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My 5 year old DD talks loudly and incessantly, I can't get a word in edgeways and it's driving me mad

(32 Posts)
Pendulum Sat 12-Sep-09 08:27:05

She has always been a talker but recently has ramped up another gear. I can't really describe what she is talking about but it's as if every single thought that enters her head has to leave through her mouth- observations, questions, long rhetorical enquiries about things that MIGHT have happened but didn't and what the consequences would have been (it's a good job we rememebred to shut the car doors Mummy because if not then someone might have got in and driven it away or the rain might hav3e got in or my toy that's in the seat might have fallen out and got lost.....etc"

She expects full participation in this discourse, frequently asks "isn't it mummy" etc and if I fail to respond within a nanosecond the question will be repeated! She also engages any random adult who crosses her path (shop assistants, people in doctors surgery etc) in conversation, which makes me feel awkward at times.

Obviously to a certain extent this is endearing and it's lovely that she wants to chat- but the constant noise is beginning to make me feel panicky and 'crowded'- especially as her younger sister has to compete loudly to get her point across. When driving the car, trying to talk to DH at the weekend or trying to get things ready to go out I often have to say "please stop talking for a minute so I can think/ talk to Daddy" (that usually works for 30 secs if I am lucky)

I'd be very grateful for any ideas on how to teach her to be more selective in her communication and also any views as to whether this is a common thing at her age (5.5).....

Littlefish Sat 12-Sep-09 09:09:02

My dd is nearly 5 and is exactly the same!

If we ask her to be wait so we can finish an adult conversation, she starts up with "but I don't want to be quiet, I like talking etc. etc. etc. etc."

I hope someone else will come along and tell us both how to sort this - other than that, I'm just going to have to buy some ear plugs!

Pitchounette Sat 12-Sep-09 09:12:55

Message withdrawn

ben5 Sat 12-Sep-09 09:12:55

i laughed at your thread because i really didn't think anyone could talk as much as my ds1 whos also 5. if he's not talking it's because he's eating or sleeping!!! will be watching for help on this one!!

Oxymoronic Sat 12-Sep-09 09:13:03

There's no hope I'm afraid lol my DD's nearly 9 and I still can't get a word in edgeways grin They have said she's got a very good vocab at school though, so it's not all bad

kitkatqueen Sat 12-Sep-09 09:17:42

Thankyou ladies I was starting to get worried about my rambling dd1 - it is literally as tho every consious/subconcious thought that runs through her head has got to be verbalised. Half the time I don't think she even realises that she's talking.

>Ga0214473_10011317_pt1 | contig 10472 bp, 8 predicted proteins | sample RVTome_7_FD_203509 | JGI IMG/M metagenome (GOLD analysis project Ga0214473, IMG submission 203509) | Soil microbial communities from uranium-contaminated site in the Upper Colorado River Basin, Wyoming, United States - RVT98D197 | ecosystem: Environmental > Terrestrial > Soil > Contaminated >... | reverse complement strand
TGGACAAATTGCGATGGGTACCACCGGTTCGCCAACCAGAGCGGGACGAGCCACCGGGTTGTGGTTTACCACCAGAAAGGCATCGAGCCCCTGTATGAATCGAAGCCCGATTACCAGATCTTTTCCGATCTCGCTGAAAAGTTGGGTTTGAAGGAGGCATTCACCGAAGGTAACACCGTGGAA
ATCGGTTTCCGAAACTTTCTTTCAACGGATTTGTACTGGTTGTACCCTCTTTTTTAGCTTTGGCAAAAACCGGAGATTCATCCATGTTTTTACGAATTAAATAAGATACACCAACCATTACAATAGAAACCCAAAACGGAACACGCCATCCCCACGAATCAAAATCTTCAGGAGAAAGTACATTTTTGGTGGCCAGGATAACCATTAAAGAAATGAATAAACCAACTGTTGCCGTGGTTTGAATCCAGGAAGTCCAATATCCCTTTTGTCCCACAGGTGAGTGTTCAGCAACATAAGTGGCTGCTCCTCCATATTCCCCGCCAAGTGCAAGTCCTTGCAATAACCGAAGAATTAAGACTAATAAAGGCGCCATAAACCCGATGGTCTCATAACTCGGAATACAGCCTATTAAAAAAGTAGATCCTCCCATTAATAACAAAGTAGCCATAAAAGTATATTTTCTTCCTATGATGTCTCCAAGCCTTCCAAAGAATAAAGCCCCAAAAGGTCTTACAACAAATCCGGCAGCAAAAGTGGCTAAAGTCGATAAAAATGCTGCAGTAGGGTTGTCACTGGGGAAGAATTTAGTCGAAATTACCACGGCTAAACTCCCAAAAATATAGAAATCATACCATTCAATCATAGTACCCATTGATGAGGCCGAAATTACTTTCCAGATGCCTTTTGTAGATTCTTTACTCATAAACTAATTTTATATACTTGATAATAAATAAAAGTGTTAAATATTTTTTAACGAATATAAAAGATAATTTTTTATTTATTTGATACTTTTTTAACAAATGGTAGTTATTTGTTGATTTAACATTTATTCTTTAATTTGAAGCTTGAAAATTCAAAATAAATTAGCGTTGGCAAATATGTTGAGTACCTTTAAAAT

Trouble is as you say the other dc's not getting a word in edgewise. dd2 is 3 ds1 is 20mnths and ds2 is 2 weeks.

I crave silence.....

I'm going to put it on my christmas list grin

kitkatqueen Sat 12-Sep-09 09:18:39

Do any of you get random excrutiating headaches??? LOL

cory Sat 12-Sep-09 09:33:49

My ds is still the same at 9, though not with random adults. The thing that helped me most was watching that sequence in the Life of Birds where the parents are under stress and the baby bird gets more and more attention seeking (warning! it is very scary). It made me realise that ds is really rather insecure, his constant nattering is to check that I am there. If I respond cheerfully and calmly he will be reassured, but if I show stress or tell him to shut up he will be driven to keep badgering me for reassurance. Asking him to be quiet or punishing him just makes him worse.

Apparently he is very quiet at school...

ben5 Sat 12-Sep-09 09:43:31

i like your christmas list. ' silence is golden!!'

LadyTeasmaid Sat 12-Sep-09 10:30:59

Will be watching this closely, although perhaps this is perfectly normal sigh. When we do manage to get him to understand we need quiet, ie we are on the phone etc, he starts wriggling, climbing or humming to himself.

CarGirl Sat 12-Sep-09 10:38:21

kitkat could it be her way of getting lots of attention as her speech is way above the ability of her siblings? Perhaps more slots of individual attention will help her back off from needing to engage you at every opportunity?

Can you encourage her to talk to her siblings instead?

It's really wearing isn't it!

Pendulum Sat 12-Sep-09 14:29:58

Hello again- DH has taken DD1 out so I finally have five minutes peace to come online grin

Glad to see it's not just me. Kitkat, your DD sounds identical to mine. I don't think you mentioned how old she is?

Am interested in the theory it's to do with attention and security. It's true that often am not able to give DD my full attnetion- we are often rushing to go to school etc, her sister is 2 and in prime tantrum stage so often she is trying to grab the limelight that way, and I WOH too so often am juggling many things in my brain at the same time. I do have time alone with DD1 every day but will maybe be a bit more conscious of giving her the opportunity to have my undivided attention whenever possible.

God help me if she is still like this at 8 and DD2 is the same.....!

kitkatqueen Sat 12-Sep-09 14:46:50